There's a new sheriff in town at Apple's (AAPL -0.34%) supersecretive but semipublic automotive effort, Project Titan.
Apple CEO Tim Cook recently cracked the whip on his company's effort -- reportedly plagued with infighting and a lack of direction and execution -- to disrupt the auto industry. Tapping one of the company's most respected leaders, Apple's management hopes Project Titan's new top brass can steer the crucial initiative back into the center lane (auto puns very much intended).
Meet Project Titan's new boss
According to The Wall Street Journal, Apple appointed Bob Mansfield to run Project Titan.
The name probably means little to most Apple investors. However, die-hard Apple aficionados will recognize Mansfield as the distinguished hardware engineer and project leader who helped create a string of hits for the tech giant, including the iMac, MacBook Air, iPad, and Apple Watch.
Mansfield's presence at the world's largest company dates back to 1999, prior to Apple's modern renaissance spurred on by the iPod. He was a trusted lieutenant to Steve Jobs, and his surprise retirement announcement is said to have triggered the 2012-13 management realignment that led to the ouster of the combative but visionary software executive Scott Forstall. Mansfield is a heavy hitter within the Apple executive ranks, and his assignment to lead "special projects," which internal sources say means Project Titan, indicates just how seriously Apple is taking its automotive initiative.
Given his track record serving key roles on a number of hugely successful projects, it's hard not to view Mansfield's stepping into Project Titan's driver's seat as a positive. However, investors should also note that Apple's success in electric vehicles may hinge on much more than the skills of a single executive.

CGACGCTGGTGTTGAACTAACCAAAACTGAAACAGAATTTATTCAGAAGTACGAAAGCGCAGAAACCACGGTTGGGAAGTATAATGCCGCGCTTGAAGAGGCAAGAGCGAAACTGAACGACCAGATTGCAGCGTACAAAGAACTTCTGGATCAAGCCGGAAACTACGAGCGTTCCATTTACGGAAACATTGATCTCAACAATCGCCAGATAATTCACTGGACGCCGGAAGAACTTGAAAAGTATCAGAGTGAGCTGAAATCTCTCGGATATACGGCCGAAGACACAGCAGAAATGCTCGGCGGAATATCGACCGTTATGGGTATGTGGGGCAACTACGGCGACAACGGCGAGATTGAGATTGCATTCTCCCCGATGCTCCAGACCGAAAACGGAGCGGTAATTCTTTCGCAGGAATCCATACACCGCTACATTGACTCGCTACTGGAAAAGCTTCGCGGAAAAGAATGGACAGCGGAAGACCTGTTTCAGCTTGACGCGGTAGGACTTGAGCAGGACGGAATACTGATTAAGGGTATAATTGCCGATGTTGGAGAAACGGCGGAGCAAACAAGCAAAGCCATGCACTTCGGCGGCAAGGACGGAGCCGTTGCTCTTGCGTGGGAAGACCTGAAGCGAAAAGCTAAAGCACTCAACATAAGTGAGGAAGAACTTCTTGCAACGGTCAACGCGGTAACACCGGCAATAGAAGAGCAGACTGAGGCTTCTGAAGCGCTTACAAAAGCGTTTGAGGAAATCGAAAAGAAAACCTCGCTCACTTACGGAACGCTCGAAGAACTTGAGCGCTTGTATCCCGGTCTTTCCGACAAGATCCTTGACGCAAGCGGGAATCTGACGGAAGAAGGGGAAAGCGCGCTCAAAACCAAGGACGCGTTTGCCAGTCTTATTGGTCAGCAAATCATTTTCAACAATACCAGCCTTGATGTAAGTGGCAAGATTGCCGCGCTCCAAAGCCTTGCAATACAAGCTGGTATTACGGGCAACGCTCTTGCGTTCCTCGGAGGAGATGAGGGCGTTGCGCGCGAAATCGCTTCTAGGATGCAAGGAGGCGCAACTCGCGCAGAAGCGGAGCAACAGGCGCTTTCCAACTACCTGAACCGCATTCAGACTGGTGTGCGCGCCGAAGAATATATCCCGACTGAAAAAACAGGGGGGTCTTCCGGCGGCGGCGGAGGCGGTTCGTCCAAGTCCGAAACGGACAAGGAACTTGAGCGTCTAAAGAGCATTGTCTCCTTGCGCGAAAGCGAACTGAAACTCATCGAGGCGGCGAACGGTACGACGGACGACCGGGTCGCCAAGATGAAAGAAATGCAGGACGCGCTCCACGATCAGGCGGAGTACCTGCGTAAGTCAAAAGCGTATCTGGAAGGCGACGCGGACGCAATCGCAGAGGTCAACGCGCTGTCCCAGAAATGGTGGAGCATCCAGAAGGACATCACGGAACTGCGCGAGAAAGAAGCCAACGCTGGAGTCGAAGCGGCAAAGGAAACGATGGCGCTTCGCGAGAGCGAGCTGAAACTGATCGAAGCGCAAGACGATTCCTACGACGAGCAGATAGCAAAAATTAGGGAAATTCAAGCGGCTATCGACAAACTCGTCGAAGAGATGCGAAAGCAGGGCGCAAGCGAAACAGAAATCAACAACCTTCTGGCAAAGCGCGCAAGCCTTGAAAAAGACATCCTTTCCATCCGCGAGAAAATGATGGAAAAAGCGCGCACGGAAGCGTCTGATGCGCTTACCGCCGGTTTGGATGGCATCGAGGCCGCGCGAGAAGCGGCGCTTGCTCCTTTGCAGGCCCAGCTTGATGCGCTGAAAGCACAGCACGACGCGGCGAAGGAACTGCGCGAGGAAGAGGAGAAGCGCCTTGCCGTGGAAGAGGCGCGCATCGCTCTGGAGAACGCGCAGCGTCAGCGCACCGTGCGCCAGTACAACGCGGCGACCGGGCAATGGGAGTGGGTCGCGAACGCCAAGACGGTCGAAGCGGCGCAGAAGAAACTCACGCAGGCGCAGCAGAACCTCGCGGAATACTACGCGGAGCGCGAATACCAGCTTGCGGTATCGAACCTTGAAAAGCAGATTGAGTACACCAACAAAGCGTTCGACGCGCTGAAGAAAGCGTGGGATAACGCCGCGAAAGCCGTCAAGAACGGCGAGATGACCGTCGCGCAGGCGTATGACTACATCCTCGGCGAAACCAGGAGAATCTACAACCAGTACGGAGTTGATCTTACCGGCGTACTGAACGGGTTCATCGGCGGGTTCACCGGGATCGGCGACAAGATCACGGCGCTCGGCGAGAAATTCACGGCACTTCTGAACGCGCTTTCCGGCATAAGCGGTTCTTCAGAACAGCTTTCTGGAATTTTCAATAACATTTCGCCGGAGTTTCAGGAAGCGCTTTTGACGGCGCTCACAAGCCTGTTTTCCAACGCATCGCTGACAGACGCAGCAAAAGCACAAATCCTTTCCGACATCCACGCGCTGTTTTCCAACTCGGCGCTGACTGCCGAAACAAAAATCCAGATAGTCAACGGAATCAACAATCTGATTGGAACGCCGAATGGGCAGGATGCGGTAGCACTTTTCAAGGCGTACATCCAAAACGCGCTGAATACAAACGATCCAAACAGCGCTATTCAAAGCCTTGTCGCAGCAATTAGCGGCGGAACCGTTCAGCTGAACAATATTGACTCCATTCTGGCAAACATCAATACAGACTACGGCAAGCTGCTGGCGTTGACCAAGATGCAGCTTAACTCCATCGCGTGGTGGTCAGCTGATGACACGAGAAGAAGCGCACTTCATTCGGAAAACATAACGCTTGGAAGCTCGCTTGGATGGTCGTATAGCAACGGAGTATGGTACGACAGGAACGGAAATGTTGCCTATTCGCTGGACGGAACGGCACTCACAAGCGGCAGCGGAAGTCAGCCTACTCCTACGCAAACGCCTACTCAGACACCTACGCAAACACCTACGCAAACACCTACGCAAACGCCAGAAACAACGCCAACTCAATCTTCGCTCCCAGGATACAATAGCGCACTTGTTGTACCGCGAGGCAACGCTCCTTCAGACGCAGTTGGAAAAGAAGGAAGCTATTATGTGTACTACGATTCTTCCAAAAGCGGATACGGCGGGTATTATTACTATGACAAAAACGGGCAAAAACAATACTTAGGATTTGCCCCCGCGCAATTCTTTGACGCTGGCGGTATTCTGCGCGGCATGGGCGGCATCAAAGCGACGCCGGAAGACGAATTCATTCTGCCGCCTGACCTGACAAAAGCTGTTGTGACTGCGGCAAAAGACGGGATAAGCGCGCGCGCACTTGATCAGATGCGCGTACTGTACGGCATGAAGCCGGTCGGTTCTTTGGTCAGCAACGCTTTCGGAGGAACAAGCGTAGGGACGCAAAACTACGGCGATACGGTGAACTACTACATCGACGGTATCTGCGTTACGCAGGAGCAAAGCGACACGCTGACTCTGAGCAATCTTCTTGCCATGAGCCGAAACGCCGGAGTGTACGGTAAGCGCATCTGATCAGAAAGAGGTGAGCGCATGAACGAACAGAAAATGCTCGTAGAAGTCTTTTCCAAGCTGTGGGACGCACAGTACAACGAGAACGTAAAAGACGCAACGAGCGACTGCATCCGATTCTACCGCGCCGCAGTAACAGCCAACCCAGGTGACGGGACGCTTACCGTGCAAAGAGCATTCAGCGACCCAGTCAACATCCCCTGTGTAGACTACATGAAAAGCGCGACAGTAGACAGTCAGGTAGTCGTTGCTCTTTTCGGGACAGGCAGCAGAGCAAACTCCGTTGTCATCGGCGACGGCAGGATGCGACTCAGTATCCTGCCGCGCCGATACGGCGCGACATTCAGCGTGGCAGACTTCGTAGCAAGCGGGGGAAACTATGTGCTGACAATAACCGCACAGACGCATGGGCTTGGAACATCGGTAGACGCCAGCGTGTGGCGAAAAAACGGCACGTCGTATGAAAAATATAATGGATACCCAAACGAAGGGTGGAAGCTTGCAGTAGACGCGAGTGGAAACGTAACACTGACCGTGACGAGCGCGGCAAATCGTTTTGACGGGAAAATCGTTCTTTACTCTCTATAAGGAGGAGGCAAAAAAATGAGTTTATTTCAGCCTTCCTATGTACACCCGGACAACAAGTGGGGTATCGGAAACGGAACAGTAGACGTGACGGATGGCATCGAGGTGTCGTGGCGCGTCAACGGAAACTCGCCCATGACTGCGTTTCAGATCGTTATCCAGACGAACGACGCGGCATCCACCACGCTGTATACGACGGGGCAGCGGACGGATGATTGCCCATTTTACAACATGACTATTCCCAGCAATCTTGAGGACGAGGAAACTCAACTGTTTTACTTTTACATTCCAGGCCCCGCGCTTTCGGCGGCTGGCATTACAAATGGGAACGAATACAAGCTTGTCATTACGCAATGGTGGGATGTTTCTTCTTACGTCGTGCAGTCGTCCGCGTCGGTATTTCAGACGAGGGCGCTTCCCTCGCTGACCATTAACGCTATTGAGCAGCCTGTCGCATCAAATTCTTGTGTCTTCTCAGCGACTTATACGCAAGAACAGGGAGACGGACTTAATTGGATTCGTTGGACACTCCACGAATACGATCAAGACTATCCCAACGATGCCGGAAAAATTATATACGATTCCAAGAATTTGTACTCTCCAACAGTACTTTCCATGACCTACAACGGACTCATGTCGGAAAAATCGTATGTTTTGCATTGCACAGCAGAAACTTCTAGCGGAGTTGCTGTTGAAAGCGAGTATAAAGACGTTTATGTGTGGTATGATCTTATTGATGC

From one perspective, Apple's shadowy efforts to produce its own electric vehicle fit very much within the company's longstanding tradition of disrupting industries through innovation. As many including CEO Tim Cook have noted, the continued digitization of consumers' automotive experiences plays to its strengths in software and design. At the same time, I find myself increasingly curious as to the exact degree adding Apple's, and now Mansfield's, technology expertise could differentiate Project Titan from its ranks of EV peers.
The electric and autonomous-driving car arms races now include seemingly every major consumer tech and automotive company. Assuredly, though approaches and possible business models may differ, every company will emphasize software and infotainment. So in a world where everyone knows the features consumers want from their tech-laden future cars, will Apple's car be that much better than everyone else's? I haven't the slightest idea, but it certainly seems a question worth asking.
Hundreds of Apple employees are reportedly working on Project Titan, and it is said to have Apple's inexhaustible resources at its disposal. At the same time, the WSJ report took pains to note that Mansfield has killed projects in the past, implying Project Titan is not sacrosanct either.
Apple's gaining a meaningful share of the global automotive market seems like the company's safest bet to achieve meaningful growth atop a revenue base of over $200 billion this year. However, with a rumored launch date now pushed back to 2021, investors and enthusiasts will have to endure a considerable wait before this storyline will ever come to fruition.